This study will explore integrated field programs and numerical studies to describe high frequency variability at the ocean-ice interface in Antarctica, which includes dynamics impacting the ice sheet, ice shelf and ocean circulation over the continental shelf and within the ice shelf cavity. We will bring together experts in the fields of oceanography, glaciology, solid mechanics and technology to assess the current state of knowledge. A major goal will be to identify measurement requirements needed to capture pertinent physical processes that range from the long-term (decadal) evolution of the Antarctic ice sheets down to variability that occurs over a tidal cycle. These measurement goals will be developed into a set of modeling and field campaign priorities with an emphasis on persistent measurements, focused scientific requirements and a high likelihood of realization.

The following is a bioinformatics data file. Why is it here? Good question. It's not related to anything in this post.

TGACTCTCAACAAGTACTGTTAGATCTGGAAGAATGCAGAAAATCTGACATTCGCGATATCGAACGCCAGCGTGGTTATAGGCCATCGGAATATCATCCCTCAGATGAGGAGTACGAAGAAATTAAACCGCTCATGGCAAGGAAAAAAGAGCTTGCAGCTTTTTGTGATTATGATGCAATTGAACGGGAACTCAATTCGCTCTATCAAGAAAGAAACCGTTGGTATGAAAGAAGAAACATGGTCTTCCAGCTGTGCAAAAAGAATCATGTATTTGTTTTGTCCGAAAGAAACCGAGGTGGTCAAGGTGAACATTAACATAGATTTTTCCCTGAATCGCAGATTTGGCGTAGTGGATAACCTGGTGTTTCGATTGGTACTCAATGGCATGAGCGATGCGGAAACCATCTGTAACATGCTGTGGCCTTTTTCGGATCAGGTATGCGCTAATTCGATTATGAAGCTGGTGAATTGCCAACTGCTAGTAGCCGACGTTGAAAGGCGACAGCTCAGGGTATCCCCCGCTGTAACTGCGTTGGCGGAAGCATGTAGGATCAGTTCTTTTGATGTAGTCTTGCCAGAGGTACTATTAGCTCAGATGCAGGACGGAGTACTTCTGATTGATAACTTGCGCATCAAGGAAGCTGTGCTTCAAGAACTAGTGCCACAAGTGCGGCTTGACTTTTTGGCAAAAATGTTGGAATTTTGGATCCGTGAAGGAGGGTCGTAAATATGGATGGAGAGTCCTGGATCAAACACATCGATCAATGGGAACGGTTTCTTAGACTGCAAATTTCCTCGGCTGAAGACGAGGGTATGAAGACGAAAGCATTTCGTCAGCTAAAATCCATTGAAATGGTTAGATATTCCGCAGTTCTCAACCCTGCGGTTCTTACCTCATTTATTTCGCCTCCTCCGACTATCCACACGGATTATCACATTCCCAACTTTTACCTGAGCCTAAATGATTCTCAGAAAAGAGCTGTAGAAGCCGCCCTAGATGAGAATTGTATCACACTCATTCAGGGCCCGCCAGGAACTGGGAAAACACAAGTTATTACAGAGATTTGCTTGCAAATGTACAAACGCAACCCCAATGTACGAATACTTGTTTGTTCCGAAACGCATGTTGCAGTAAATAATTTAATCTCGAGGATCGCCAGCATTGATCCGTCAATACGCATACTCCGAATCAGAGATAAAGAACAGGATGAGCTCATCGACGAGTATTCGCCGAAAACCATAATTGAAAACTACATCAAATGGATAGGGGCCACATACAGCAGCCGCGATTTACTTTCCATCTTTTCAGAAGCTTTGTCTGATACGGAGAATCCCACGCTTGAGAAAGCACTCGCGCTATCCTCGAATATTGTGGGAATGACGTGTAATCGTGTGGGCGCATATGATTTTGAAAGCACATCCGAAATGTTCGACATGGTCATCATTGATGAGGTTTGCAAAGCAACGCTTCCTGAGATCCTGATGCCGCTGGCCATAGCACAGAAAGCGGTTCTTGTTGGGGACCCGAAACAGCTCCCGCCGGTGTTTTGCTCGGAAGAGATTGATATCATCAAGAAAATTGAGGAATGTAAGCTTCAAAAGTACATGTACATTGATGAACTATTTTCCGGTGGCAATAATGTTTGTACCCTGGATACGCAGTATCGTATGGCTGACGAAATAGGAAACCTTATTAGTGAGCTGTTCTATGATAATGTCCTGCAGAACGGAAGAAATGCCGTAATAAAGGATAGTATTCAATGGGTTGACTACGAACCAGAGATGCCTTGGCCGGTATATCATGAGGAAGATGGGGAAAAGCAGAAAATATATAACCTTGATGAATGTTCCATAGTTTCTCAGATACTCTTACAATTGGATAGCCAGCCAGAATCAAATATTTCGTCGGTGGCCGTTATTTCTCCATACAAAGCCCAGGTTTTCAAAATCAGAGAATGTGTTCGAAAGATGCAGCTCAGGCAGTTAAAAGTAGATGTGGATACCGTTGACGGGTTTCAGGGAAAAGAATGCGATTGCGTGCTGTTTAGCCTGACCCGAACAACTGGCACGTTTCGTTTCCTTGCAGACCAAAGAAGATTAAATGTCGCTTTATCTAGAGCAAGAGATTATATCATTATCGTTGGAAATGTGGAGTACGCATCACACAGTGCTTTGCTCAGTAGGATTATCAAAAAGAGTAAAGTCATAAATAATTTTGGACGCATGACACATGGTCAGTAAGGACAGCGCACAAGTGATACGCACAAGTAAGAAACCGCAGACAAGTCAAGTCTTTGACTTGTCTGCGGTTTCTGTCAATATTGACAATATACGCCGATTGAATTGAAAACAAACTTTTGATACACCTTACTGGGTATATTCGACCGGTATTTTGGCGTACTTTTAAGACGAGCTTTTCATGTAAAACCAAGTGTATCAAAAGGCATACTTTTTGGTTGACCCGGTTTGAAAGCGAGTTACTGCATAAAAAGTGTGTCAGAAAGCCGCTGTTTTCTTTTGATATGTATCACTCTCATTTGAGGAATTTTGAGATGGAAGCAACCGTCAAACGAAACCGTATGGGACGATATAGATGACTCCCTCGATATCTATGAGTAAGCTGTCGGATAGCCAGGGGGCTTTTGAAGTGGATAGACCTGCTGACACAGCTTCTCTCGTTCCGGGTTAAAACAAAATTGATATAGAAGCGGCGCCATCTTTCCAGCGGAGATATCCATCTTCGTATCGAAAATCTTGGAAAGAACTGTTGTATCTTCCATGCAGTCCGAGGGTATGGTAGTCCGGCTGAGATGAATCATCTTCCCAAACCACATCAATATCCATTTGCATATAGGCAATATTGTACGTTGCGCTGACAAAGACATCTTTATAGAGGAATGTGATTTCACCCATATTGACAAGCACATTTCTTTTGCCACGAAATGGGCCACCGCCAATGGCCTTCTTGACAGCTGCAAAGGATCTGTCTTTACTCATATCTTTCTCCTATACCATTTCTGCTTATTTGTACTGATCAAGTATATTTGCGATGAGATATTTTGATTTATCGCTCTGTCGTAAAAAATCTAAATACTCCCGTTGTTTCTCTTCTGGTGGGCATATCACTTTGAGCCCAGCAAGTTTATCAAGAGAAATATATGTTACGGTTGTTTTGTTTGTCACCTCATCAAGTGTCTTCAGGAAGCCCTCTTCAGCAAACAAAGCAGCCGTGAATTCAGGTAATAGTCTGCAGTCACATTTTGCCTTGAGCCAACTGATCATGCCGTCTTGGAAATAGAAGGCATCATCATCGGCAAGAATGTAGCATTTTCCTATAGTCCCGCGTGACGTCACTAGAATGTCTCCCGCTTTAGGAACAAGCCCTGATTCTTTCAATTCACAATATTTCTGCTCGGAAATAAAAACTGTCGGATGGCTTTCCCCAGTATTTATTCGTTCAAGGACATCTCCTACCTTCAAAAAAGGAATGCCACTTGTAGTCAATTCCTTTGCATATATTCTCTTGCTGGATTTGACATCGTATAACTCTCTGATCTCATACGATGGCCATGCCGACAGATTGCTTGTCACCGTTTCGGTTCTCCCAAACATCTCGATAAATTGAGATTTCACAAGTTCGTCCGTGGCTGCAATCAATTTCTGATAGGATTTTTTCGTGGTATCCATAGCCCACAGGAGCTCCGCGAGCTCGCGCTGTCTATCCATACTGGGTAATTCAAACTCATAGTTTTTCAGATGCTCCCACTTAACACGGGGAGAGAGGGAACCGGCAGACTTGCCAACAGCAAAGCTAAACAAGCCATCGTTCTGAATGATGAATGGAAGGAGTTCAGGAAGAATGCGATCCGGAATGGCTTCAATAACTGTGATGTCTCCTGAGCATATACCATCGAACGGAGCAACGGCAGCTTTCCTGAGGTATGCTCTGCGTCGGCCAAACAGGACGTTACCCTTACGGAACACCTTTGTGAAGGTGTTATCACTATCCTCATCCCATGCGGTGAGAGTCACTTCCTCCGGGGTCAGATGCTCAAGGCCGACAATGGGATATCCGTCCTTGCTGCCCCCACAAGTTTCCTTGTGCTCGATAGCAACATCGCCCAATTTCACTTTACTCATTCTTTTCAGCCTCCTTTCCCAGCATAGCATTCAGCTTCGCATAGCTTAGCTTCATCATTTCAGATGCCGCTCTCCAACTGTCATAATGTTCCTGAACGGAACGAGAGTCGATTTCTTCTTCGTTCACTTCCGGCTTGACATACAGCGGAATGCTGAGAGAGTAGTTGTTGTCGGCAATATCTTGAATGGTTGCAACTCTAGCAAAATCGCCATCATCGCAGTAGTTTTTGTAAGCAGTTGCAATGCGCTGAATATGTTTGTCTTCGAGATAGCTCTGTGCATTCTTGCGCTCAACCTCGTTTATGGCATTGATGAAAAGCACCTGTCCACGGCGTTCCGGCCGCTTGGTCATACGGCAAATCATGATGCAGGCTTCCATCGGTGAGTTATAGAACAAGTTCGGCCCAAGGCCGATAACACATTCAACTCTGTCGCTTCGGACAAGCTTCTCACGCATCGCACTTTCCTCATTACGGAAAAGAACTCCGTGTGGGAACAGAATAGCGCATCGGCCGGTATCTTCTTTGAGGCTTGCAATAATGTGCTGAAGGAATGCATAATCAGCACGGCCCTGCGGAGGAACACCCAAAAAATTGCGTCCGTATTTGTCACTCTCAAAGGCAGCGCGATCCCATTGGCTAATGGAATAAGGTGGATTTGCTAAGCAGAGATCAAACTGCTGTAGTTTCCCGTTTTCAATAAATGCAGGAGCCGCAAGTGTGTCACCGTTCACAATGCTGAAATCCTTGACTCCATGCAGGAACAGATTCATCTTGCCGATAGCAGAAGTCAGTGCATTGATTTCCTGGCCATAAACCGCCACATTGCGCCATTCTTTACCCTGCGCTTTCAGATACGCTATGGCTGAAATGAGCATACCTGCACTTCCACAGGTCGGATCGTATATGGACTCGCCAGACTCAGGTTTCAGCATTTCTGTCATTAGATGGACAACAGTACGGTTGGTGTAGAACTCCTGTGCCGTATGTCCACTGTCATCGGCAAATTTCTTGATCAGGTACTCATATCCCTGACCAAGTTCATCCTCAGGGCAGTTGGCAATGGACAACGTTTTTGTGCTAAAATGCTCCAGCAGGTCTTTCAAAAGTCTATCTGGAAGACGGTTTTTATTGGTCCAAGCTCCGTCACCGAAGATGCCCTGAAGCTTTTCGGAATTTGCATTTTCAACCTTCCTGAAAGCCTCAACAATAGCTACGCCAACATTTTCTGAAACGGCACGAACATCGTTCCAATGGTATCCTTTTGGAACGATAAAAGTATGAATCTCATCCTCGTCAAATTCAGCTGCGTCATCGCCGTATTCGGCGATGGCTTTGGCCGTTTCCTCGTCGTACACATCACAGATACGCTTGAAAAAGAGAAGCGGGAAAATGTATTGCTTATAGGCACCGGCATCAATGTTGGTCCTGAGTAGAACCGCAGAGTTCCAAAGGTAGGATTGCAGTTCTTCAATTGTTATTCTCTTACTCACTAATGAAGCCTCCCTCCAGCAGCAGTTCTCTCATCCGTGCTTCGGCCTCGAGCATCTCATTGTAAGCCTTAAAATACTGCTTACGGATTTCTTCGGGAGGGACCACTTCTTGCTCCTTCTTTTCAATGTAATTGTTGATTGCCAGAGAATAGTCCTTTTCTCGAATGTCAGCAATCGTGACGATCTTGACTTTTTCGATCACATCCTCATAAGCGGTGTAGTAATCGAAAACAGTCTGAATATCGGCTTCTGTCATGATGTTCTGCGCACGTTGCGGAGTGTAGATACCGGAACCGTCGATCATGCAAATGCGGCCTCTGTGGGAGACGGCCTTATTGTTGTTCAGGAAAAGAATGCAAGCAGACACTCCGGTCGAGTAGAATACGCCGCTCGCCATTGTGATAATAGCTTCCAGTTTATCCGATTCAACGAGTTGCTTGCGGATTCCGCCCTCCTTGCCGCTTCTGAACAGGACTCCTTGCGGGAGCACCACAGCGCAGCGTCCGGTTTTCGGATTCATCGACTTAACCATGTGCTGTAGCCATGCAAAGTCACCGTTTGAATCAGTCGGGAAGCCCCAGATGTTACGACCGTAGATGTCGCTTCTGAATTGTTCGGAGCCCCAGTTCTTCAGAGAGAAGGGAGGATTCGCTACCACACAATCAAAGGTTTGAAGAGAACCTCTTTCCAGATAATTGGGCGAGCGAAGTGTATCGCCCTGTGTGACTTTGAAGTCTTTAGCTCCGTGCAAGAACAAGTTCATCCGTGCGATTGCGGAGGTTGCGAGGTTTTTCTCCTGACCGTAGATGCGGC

At the second workshop, we will synthesize the results of the sub-team studies on spatial and temporal measurement requirements. This will enable us to design two to three key instrument or experimental concepts for further development. Ultimately the goal is to identify key gaps in our ability to observe ocean-ice interactions, in particular those that are likely to feed back on the long-term evolution of the ice sheets and global sea level rise. This may include quantifying the oceanic mesoscale or "eddy" heat flux to the ice shelf-ice sheet system or temporal evolution of the grounding line at sub-daily frequencies. The study participants are surveying the literature on this subject and compiling information on future field studies. This information will be detailed in the final report with a emphasis on new and innovative ways of integrating existing technologies.